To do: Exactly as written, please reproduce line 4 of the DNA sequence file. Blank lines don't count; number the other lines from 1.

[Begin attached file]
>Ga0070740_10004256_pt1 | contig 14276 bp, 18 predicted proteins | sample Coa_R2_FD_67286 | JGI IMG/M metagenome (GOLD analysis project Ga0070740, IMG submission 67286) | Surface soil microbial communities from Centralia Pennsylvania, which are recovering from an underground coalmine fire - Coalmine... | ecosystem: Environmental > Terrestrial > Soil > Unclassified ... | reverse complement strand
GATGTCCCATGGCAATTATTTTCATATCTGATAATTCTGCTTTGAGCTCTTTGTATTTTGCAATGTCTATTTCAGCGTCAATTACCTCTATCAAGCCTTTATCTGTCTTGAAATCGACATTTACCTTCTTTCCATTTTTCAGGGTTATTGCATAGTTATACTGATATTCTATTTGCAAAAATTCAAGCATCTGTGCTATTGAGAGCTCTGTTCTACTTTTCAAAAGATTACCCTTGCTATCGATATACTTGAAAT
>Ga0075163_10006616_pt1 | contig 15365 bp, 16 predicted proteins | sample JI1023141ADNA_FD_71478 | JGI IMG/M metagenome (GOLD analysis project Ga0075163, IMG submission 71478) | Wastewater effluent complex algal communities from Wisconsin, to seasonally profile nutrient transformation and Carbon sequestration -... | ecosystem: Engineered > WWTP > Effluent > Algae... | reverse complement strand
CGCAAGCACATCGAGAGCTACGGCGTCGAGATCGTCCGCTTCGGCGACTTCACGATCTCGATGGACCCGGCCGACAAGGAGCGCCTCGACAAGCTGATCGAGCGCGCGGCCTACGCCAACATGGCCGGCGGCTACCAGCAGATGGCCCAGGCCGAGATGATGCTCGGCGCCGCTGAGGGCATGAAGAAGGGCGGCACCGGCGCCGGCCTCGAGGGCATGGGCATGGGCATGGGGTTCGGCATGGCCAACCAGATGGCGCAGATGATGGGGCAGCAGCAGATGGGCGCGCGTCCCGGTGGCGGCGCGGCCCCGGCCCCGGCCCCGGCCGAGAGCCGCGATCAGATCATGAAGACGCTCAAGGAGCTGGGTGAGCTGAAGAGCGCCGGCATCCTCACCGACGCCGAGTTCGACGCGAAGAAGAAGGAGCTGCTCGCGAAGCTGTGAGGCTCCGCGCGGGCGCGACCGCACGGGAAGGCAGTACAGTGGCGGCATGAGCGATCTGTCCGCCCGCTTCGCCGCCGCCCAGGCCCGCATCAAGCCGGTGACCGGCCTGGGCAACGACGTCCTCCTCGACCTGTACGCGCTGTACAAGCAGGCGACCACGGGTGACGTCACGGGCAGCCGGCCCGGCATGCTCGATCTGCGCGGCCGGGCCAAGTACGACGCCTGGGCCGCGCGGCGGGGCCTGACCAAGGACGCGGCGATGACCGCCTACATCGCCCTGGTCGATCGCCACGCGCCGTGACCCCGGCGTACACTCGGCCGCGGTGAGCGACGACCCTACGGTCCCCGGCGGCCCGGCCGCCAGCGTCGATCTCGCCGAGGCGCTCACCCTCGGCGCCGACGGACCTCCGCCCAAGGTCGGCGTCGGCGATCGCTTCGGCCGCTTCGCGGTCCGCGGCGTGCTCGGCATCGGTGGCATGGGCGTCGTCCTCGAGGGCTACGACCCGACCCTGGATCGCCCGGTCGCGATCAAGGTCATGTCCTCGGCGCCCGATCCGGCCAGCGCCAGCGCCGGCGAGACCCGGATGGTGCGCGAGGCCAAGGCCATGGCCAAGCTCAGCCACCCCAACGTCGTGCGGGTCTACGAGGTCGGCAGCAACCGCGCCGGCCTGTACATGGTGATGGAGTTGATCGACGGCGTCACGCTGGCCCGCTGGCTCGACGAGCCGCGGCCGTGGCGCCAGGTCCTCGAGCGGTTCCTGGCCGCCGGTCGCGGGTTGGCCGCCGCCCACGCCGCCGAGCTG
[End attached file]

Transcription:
CGCAAGCACATCGAGAGCTACGGCGTCGAGATCGTCCGCTTCGGCGACTTCACGATCTCGATGGACCCGGCCGACAAGGAGCGCCTCGACAAGCTGATCGAGCGCGCGGCCTACGCCAACATGGCCGGCGGCTACCAGCAGATGGCCCAGGCCGAGATGATGCTCGGCGCCGCTGAGGGCATGAAGAAGGGCGGCACCGGCGCCGGCCTCGAGGGCATGGGCATGGGCATGGGGTTCGGCATGGCCAACCAGATGGCGCAGATGATGGGGCAGCAGCAGATGGGCGCGCGTCCCGGTGGCGGCGCGGCCCCGGCCCCGGCCCCGGCCGAGAGCCGCGATCAGATCATGAAGACGCTCAAGGAGCTGGGTGAGCTGAAGAGCGCCGGCATCCTCACCGACGCCGAGTTCGACGCGAAGAAGAAGGAGCTGCTCGCGAAGCTGTGAGGCTCCGCGCGGGCGCGACCGCACGGGAAGGCAGTACAGTGGCGGCATGAGCGATCTGTCCGCCCGCTTCGCCGCCGCCCAGGCCCGCATCAAGCCGGTGACCGGCCTGGGCAACGACGTCCTCCTCGACCTGTACGCGCTGTACAAGCAGGCGACCACGGGTGACGTCACGGGCAGCCGGCCCGGCATGCTCGATCTGCGCGGCCGGGCCAAGTACGACGCCTGGGCCGCGCGGCGGGGCCTGACCAAGGACGCGGCGATGACCGCCTACATCGCCCTGGTCGATCGCCACGCGCCGTGACCCCGGCGTACACTCGGCCGCGGTGAGCGACGACCCTACGGTCCCCGGCGGCCCGGCCGCCAGCGTCGATCTCGCCGAGGCGCTCACCCTCGGCGCCGACGGACCTCCGCCCAAGGTCGGCGTCGGCGATCGCTTCGGCCGCTTCGCGGTCCGCGGCGTGCTCGGCATCGGTGGCATGGGCGTCGTCCTCGAGGGCTACGACCCGACCCTGGATCGCCCGGTCGCGATCAAGGTCATGTCCTCGGCGCCCGATCCGGCCAGCGCCAGCGCCGGCGAGACCCGGATGGTGCGCGAGGCCAAGGCCATGGCCAAGCTCAGCCACCCCAACGTCGTGCGGGTCTACGAGGTCGGCAGCAACCGCGCCGGCCTGTACATGGTGATGGAGTTGATCGACGGCGTCACGCTGGCCCGCTGGCTCGACGAGCCGCGGCCGTGGCGCCAGGTCCTCGAGCGGTTCCTGGCCGCCGGTCGCGGGTTGGCCGCCGCCCACGCCGCCGAGCTG